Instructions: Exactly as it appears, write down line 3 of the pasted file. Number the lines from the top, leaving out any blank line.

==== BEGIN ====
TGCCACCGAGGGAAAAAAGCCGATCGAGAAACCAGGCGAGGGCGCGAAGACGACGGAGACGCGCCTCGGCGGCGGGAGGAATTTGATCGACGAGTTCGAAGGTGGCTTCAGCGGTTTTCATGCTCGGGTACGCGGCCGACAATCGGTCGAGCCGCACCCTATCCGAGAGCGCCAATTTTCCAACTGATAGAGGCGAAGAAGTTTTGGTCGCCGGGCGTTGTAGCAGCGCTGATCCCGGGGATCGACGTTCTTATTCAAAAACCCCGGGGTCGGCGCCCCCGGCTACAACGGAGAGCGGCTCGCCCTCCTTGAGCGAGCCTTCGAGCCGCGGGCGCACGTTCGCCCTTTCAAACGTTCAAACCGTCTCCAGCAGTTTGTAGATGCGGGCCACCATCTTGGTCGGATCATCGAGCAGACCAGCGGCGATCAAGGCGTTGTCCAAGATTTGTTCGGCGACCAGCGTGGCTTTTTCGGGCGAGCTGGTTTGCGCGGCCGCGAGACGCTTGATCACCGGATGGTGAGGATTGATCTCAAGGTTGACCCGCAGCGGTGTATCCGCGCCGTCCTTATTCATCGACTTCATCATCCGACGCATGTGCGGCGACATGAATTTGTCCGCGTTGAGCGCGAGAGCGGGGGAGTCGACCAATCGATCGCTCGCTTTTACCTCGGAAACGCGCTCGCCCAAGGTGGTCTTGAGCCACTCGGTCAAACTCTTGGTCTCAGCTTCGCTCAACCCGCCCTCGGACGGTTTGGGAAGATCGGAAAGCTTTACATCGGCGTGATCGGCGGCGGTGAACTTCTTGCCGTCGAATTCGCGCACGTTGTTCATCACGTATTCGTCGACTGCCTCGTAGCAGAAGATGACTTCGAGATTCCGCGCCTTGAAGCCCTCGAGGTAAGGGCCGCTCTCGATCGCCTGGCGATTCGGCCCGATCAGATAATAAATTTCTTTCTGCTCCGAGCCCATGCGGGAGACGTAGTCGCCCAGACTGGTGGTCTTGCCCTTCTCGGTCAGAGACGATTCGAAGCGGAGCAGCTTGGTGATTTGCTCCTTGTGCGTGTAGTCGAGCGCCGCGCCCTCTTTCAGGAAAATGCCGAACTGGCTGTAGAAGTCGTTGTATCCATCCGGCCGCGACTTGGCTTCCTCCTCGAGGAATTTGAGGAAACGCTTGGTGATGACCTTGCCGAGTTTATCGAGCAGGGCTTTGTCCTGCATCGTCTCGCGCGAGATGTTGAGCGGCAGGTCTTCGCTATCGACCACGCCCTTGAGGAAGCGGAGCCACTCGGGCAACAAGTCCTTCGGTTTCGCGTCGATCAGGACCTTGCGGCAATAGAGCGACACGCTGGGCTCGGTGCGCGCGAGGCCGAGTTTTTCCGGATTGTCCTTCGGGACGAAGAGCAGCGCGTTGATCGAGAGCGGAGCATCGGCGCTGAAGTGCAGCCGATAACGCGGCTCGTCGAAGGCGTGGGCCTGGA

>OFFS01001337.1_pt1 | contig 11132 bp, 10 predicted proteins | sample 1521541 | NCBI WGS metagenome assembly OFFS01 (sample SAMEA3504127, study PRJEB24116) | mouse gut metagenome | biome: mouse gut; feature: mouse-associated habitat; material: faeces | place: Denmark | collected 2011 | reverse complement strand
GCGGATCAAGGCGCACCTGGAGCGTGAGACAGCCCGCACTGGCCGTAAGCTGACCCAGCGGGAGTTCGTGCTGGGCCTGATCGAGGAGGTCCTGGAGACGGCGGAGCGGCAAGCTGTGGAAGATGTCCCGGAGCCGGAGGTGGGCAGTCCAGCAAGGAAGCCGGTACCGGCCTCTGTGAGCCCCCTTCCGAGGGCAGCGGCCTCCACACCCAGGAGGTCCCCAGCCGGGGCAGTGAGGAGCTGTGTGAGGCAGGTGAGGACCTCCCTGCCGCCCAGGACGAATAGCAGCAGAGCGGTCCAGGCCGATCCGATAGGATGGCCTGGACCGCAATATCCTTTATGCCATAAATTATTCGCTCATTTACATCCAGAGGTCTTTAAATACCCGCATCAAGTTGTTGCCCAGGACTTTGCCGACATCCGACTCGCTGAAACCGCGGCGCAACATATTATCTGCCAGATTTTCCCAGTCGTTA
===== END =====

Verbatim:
GCGGATCAAGGCGCACCTGGAGCGTGAGACAGCCCGCACTGGCCGTAAGCTGACCCAGCGGGAGTTCGTGCTGGGCCTGATCGAGGAGGTCCTGGAGACGGCGGAGCGGCAAGCTGTGGAAGATGTCCCGGAGCCGGAGGTGGGCAGTCCAGCAAGGAAGCCGGTACCGGCCTCTGTGAGCCCCCTTCCGAGGGCAGCGGCCTCCACACCCAGGAGGTCCCCAGCCGGGGCAGTGAGGAGCTGTGTGAGGCAGGTGAGGACCTCCCTGCCGCCCAGGACGAATAGCAGCAGAGCGGTCCAGGCCGATCCGATAGGATGGCCTGGACCGCAATATCCTTTATGCCATAAATTATTCGCTCATTTACATCCAGAGGTCTTTAAATACCCGCATCAAGTTGTTGCCCAGGACTTTGCCGACATCCGACTCGCTGAAACCGCGGCGCAACATATTATCTGCCAGATTTTCCCAGTCGTTA